Promoting Excellence : Integrating Cancer Care and Palliative Care : Ireland Cancer Center, University Hospitals of Cleveland, Case Western Reserve University

"I felt discomfort in handing off patients to hospice. It is a feeling of loss. I wanted to integrate hospice into overall care.”

--James K.V. Willson, MD

Ireland Cancer Center
University Hospitals of Cleveland
Case Western Reserve University
Cleveland, Ohio

Project Safe Conduct

Year Started
Enrollment of patients began in June 1999.

Patients Seen
To date, 145 lung cancer patients have been enrolled in the project.

Principal Investigator
James K.V. Willson, MD
[email protected]

Project Director
Meri Armour, MSN
[email protected]

Program Mission and Objectives
To create a seamless transition from curative to palliative to end-of-life care for patients and families by bringing palliative principles into the acute-care setting and involving patients and families at an early stage in decision making. To achieve this goal, project directors at Ireland Cancer Center proposed the following four outcomes:

Program Description
Project Safe Conduct targets patients with advanced lung cancer. Patients who elect to participate in the project sign a consent form. The team consists of an advance practice nurse, social worker and spiritual counselor; patients also have access to a pain control specialist, a psychosocial counselor, and a psychologist. The family is engaged at the beginning and at various points throughout the process.

During the pilot study for Project Safe Conduct, baseline data showed only 13% of patients were in hospice at the time of death. That figure grew to 77% by winter 2001. During the same time period, the median length of stay in hospice increased from three days to 26 days.

Historical Perspective
From the beginning, Project Safe Conduct has been championed by James K.V. Willson, MD, director of the Ireland Cancer Center; Meri Armour, MSN, vice president of cancer services; and David Simpson, MSW, executive director of the Hospice of the Western Reserve (HWR). The project has tried to build on the experience of community hospice and to use hospice techniques early in the disease process. Thus, the Hospice of the Western Reserve has been deeply involved in the planning process. As Willson explains, acute care staff and palliative care staff had to learn each other’s paradigms to make the patient transition virtually imperceptible.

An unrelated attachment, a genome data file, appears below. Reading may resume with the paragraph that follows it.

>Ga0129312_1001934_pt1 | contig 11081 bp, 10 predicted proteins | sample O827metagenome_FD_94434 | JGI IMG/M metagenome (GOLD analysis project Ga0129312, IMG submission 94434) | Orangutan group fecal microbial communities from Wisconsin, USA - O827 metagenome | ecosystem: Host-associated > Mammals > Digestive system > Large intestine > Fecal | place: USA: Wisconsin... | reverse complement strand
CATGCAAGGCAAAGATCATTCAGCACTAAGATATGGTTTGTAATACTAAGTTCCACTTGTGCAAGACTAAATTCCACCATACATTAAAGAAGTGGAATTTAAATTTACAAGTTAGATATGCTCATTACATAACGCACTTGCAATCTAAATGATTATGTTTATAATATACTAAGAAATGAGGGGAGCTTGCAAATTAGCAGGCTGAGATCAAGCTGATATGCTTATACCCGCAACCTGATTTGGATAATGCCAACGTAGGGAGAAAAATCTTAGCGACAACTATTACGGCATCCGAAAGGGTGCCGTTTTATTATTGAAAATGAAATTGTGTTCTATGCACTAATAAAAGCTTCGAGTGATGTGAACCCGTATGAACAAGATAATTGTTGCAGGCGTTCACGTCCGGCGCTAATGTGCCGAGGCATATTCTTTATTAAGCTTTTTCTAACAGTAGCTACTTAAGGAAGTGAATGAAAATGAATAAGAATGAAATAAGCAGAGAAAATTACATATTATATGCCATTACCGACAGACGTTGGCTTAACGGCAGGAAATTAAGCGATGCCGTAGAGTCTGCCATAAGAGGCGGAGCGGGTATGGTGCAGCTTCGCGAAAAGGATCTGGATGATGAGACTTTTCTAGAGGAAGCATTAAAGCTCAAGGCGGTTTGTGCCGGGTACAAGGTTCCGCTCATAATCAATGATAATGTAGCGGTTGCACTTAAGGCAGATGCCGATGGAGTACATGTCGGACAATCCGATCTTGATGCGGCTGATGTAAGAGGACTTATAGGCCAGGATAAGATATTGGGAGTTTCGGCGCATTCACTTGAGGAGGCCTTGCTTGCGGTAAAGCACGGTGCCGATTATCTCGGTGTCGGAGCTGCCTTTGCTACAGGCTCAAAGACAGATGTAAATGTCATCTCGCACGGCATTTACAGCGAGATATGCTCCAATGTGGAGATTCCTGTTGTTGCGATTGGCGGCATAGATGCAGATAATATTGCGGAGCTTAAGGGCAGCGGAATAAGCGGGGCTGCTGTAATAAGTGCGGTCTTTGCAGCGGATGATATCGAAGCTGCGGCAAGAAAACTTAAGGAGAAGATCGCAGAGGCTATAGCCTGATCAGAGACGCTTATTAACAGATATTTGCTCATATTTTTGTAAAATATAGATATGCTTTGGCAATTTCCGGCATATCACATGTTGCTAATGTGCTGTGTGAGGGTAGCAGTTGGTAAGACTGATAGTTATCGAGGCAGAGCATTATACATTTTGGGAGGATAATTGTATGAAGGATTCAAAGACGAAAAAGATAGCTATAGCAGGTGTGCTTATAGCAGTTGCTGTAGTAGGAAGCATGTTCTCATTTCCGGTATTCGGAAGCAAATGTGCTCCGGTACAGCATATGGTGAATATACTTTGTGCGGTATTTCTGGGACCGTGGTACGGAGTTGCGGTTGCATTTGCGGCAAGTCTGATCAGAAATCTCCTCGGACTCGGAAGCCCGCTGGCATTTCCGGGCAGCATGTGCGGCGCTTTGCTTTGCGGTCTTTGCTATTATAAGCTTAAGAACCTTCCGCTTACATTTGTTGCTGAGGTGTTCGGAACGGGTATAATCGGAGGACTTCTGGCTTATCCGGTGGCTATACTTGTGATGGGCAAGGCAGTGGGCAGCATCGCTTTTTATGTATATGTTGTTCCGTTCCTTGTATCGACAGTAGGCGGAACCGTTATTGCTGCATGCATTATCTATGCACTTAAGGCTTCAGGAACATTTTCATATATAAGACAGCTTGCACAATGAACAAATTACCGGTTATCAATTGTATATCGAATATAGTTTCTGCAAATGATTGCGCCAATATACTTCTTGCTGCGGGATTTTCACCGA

During a planning year, Willson and his colleagues met with the administrative director of the cancer center, the head of the HWR foundation, pain management experts, psychologists and others. Willson recalls these meetings as highly rewarding experiences during which the planning team articulated and integrated goals.

A research nurse is involved in the project.

Professional education associated with Project Safe Conduct includes programs for physicians, nurses and fellows.  Community outreach includes special events, speakers and town hall meetings organized around end-of-life care themes.

Project Safe Conduct partners with the Hospice of the Western Reserve and Ireland Cancer Center.

Marketing is still in the planning stages.

Funding for Project Safe Conduct comes from the cancer center and from national and community foundation grants.

James Willson’s long-range vision is to develop a strategy for mainstreaming palliative care so that it is offered to all cancer patients. He wants to translate what his team has learned in an academic medical setting into a community-based oncology setting. Willson has identified five regional programs affiliated with the cancer center that can act as satellite sites.

A National Perspective
Elements and Measures of Program Success

Success has been measured in terms of adequate pain control and timeliness of hospice referral. Willson and his colleagues have discovered a third measure: a reduction in family discord.

Necessary Steps

What I Wish I’d Known Then . . .

“This has been a learning process for all of us. I wish I had known more about the discovery process—that is, how to measure impact.”

--James K.V. Willson, MD

“Yes, we have learned a lot. These things may seem obvious but they are not intuitive, at least not amongst my colleagues over the past 28 years. First, I have learned that the effect of a good team is synergistic. It’s not so much what the team does as it is the gestalt of the members’ ‘combinedness.’ Second, I know now that the spiritual care component is sorely needed by patients and families. I had significantly underestimated its importance. Lastly, I have been greatly impressed with the support and enthusiasm physicians have for high-quality end-of-life care when they themselves are being supported in the process. Patients deserve both high-quality, high-tech cancer care and high-quality, highly engaged palliative care simultaneously.”

--Meri Armour, MSN

This descriptive summary is based on an interview conducted by Jane Grant Tougas with project staff in January and February 2001.

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Promoting Excellence in End of-Life Care is a National Program Office of The Robert Wood Johnson Foundation dedicated to long-term changes in health care institutions to substantially improve care for dying persons and their families. Visit for more resources.

Promoting Excellence